A man walked in one day with a chemical burn from making computer chips; on another, it was a woman with HIV. It was the early 1980s, and Cheryl Berenson worked at a free clinic in Palo Alto, California, caring for low-income patients, some undocumented, doing the jobs “no one else wanted to do” at companies that would soon become giants of Silicon Valley.
Today, Berenson, a public health nurse, continues to work with individuals on the fringes of the community as a volunteer with the King County Public Health Reserve Medical Reserve Corps, providing care to those experiencing homelessness through open clinics and medical support during public health emergencies or disasters. Nine to five, Berenson works as a clinical research manager at biotech startup KitoTech Medical. Founded by her husband, Dr. Ronald Berenson, in conjuction with the University of Washington, he was the first translational medicine Entrepreneur in Residence, turning health research findings into medical practice.
Berenson also sits on the Program Committee of the Alliance for Gun Responsibility — a Seattle-based political action committee focused on preventing gun violence — and lobbied fiercely for Extreme Risk Protection Orders in Washington state. Approved in a landslide by voters in 2016, Initiative 1491 allows families and law enforcement to petition to temporarily suspend a person’s access to firearms if there is evidence that the individual may harm themselves or others.
She has seen the intersection of suicide and gun violence firsthand more than once. While she was a student at the University of Utah, a resident and close friend took his own life. “I always think about how perhaps, with the work we have done today, he might still be alive,” Berenson says. More people die of suicide by firearm than by all other methods combined, and much of Berenson’s work with the Alliance involves the public health intersection with gun violence.
A state policy advocate for the National Council of Jewish Women, Berenson notes that the NCJW was the first Jewish organization to speak out about gun-violence prevention and successfully worked to close a major loophole in Washington’s background check process for gun purchases. “Even before the shooting at the Federation in 2006, we were trying to push the public health approach.”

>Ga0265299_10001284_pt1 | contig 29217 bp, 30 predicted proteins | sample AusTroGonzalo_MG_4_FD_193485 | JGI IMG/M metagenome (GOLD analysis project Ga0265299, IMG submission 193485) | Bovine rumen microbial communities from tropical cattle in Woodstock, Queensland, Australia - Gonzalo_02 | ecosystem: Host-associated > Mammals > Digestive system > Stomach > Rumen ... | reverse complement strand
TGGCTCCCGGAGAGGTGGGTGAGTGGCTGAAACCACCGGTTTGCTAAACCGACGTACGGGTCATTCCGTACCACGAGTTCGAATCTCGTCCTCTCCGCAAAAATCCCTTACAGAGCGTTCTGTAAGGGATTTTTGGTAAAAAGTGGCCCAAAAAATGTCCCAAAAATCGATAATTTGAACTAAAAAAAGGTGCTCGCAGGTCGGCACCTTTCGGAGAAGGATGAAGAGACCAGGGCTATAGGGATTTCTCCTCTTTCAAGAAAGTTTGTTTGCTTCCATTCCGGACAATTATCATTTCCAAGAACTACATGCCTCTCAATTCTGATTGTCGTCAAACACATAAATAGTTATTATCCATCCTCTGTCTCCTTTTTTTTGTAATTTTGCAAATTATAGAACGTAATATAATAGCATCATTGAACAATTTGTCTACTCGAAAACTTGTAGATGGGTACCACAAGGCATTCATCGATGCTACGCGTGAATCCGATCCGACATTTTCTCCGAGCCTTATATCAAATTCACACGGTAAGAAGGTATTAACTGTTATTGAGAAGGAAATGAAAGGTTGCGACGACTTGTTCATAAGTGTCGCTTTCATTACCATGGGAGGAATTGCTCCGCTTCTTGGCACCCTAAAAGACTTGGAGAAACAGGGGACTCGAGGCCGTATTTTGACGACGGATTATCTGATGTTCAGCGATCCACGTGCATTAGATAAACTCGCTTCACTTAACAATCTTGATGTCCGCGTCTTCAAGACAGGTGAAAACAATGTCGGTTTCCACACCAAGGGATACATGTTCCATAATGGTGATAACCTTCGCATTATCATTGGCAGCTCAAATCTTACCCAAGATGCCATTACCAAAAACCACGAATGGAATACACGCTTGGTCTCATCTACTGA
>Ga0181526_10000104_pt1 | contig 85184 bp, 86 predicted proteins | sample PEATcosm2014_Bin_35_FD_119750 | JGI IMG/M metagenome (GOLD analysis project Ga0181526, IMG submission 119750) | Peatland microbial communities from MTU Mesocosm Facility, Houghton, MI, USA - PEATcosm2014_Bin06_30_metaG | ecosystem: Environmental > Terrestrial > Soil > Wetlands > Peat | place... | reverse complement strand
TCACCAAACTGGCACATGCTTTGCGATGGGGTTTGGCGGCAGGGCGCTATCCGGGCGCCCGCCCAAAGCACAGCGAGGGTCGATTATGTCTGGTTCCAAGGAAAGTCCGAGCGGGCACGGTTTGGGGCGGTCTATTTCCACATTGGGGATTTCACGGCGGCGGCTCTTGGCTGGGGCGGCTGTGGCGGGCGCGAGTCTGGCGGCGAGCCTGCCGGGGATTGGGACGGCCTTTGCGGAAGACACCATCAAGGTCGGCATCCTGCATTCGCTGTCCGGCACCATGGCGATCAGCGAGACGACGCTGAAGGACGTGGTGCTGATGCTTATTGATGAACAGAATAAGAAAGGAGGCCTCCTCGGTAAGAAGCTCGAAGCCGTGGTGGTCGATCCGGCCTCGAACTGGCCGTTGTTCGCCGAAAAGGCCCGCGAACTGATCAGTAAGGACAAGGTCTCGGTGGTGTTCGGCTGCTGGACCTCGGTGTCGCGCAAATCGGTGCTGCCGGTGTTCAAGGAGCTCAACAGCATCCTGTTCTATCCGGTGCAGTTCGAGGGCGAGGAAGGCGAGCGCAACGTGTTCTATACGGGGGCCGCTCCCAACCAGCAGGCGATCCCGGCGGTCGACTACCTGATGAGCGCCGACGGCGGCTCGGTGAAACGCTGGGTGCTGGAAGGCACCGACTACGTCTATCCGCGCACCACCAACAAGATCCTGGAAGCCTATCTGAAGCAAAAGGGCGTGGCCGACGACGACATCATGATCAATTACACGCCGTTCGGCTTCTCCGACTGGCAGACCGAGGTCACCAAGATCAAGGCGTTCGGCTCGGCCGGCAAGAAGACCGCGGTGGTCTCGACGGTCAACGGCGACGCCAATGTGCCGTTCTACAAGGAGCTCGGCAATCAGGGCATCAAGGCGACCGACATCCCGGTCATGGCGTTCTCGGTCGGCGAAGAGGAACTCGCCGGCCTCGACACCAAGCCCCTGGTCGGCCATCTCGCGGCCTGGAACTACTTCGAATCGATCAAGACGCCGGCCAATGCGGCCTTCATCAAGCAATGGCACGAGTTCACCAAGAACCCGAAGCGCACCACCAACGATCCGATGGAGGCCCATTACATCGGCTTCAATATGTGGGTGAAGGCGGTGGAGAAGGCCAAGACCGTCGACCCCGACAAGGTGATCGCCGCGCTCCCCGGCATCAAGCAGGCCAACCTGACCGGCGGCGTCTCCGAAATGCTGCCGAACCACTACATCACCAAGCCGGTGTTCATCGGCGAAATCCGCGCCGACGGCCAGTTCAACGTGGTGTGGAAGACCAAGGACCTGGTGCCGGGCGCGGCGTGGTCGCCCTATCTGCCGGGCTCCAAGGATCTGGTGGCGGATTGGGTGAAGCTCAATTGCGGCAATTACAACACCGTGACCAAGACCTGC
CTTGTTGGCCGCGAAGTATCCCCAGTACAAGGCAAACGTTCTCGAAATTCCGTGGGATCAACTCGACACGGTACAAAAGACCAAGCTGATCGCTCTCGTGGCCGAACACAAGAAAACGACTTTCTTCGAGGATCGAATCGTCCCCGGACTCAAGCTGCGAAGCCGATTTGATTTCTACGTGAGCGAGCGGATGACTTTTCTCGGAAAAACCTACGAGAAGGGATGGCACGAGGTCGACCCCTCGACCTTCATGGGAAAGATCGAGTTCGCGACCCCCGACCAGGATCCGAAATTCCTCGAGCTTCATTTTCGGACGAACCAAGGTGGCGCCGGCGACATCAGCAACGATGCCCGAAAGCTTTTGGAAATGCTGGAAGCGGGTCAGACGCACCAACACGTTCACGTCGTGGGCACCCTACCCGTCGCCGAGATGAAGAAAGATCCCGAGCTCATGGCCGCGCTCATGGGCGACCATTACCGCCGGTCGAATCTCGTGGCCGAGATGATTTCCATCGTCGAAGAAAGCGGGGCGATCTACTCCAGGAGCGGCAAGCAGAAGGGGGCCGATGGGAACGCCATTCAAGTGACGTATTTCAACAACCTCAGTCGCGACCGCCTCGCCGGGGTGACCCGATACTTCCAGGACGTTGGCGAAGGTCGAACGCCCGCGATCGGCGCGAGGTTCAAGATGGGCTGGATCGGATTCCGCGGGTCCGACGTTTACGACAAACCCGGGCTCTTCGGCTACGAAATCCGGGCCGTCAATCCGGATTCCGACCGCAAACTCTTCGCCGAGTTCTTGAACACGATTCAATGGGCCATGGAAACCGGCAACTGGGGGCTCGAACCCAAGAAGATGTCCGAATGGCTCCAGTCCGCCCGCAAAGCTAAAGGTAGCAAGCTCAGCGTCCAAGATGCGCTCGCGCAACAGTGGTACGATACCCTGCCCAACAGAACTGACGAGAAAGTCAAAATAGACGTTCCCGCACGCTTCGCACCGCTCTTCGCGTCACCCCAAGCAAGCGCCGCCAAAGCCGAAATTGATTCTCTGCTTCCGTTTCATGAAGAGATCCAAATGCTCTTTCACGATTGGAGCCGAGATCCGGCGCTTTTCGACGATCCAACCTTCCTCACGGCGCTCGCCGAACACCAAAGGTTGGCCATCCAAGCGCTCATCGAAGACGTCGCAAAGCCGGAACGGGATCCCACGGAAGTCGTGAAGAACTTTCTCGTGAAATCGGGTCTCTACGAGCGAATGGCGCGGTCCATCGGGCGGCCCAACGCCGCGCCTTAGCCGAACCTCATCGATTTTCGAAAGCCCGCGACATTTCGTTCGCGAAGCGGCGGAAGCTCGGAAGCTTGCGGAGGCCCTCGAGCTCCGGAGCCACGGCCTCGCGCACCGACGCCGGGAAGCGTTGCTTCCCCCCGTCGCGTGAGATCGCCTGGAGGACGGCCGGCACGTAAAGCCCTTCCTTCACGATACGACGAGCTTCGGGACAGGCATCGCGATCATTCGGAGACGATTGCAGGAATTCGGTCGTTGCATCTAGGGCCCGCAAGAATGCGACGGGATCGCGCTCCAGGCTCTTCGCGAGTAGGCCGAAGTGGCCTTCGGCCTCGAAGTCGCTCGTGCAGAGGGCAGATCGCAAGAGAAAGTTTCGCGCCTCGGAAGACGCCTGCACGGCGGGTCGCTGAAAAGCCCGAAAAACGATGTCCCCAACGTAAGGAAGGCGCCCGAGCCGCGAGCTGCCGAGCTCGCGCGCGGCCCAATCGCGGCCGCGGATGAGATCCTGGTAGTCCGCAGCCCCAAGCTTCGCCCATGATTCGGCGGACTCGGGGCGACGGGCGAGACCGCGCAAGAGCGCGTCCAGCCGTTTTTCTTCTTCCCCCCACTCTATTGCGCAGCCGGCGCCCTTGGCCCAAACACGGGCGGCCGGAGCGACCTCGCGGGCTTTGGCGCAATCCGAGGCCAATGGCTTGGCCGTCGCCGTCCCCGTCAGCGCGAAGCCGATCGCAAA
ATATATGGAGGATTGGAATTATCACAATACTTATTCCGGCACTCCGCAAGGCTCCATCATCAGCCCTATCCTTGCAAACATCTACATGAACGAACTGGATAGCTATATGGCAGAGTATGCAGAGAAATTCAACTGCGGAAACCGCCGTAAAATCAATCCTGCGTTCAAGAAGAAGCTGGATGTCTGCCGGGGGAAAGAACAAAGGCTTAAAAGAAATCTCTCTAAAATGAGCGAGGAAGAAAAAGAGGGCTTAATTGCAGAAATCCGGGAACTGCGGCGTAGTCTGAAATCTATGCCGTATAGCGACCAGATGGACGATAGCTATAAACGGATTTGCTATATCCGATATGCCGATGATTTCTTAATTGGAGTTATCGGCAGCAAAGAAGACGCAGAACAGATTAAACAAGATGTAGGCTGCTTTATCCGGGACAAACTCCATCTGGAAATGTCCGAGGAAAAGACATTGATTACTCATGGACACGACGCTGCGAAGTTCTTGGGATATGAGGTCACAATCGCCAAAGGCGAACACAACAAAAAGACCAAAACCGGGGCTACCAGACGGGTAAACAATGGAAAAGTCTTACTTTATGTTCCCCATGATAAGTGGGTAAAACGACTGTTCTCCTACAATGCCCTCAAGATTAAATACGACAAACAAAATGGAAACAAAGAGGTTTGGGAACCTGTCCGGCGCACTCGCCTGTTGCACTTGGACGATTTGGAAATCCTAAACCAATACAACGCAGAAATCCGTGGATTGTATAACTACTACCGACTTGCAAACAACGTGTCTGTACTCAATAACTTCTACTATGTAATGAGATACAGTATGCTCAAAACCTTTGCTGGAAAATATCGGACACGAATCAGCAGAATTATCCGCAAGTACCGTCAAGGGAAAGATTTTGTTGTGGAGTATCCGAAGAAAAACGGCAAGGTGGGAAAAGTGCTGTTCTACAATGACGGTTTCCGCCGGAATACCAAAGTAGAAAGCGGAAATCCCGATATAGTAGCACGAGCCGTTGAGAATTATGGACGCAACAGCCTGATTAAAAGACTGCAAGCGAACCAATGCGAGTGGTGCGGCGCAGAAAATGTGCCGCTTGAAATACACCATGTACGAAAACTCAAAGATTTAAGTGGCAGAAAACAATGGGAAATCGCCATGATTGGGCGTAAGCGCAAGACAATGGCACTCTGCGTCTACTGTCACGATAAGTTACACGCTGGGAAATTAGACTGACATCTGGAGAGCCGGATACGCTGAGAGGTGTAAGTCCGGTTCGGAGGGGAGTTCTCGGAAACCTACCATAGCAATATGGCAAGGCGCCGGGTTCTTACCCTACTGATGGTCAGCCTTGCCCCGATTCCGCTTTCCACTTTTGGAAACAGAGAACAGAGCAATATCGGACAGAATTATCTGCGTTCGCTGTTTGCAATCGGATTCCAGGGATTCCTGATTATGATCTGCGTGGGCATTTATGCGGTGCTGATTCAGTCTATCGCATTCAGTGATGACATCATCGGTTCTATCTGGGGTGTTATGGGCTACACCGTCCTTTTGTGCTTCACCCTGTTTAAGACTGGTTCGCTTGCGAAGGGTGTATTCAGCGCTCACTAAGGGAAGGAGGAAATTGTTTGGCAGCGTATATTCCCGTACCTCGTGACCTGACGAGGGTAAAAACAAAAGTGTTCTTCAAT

She encourages community members to “get boots on the ground and buy-in,” whether that’s joining a board or using their expertise to develop tools to rid communities of the issues their neighbors face. As an honorary board member of the Holocaust Center for Humanity, Berenson believes that teaching young people about acceptance and empathy is key to a healthy society. “I’m a nurse with a public health degree — that’s my lens,” Berenson says. “An engineer might want to get involved with smart gun technology. People have different routes into advocacy.”
When asked about burnout, Berenson laughs. “Nurses invented burnout. Art is good. Friends are good. Family is good, most of the time.” The work can be incredibly sad, she adds, especially when someone is lost to a preventable situation.
But the number of people willing to talk about gun violence is growing, and the groundswell of national conversation around gun-violence prevention gives her hope. “The kids from Florida are right. This isn’t about school safety, it’s about reining in and developing safer options for our communities."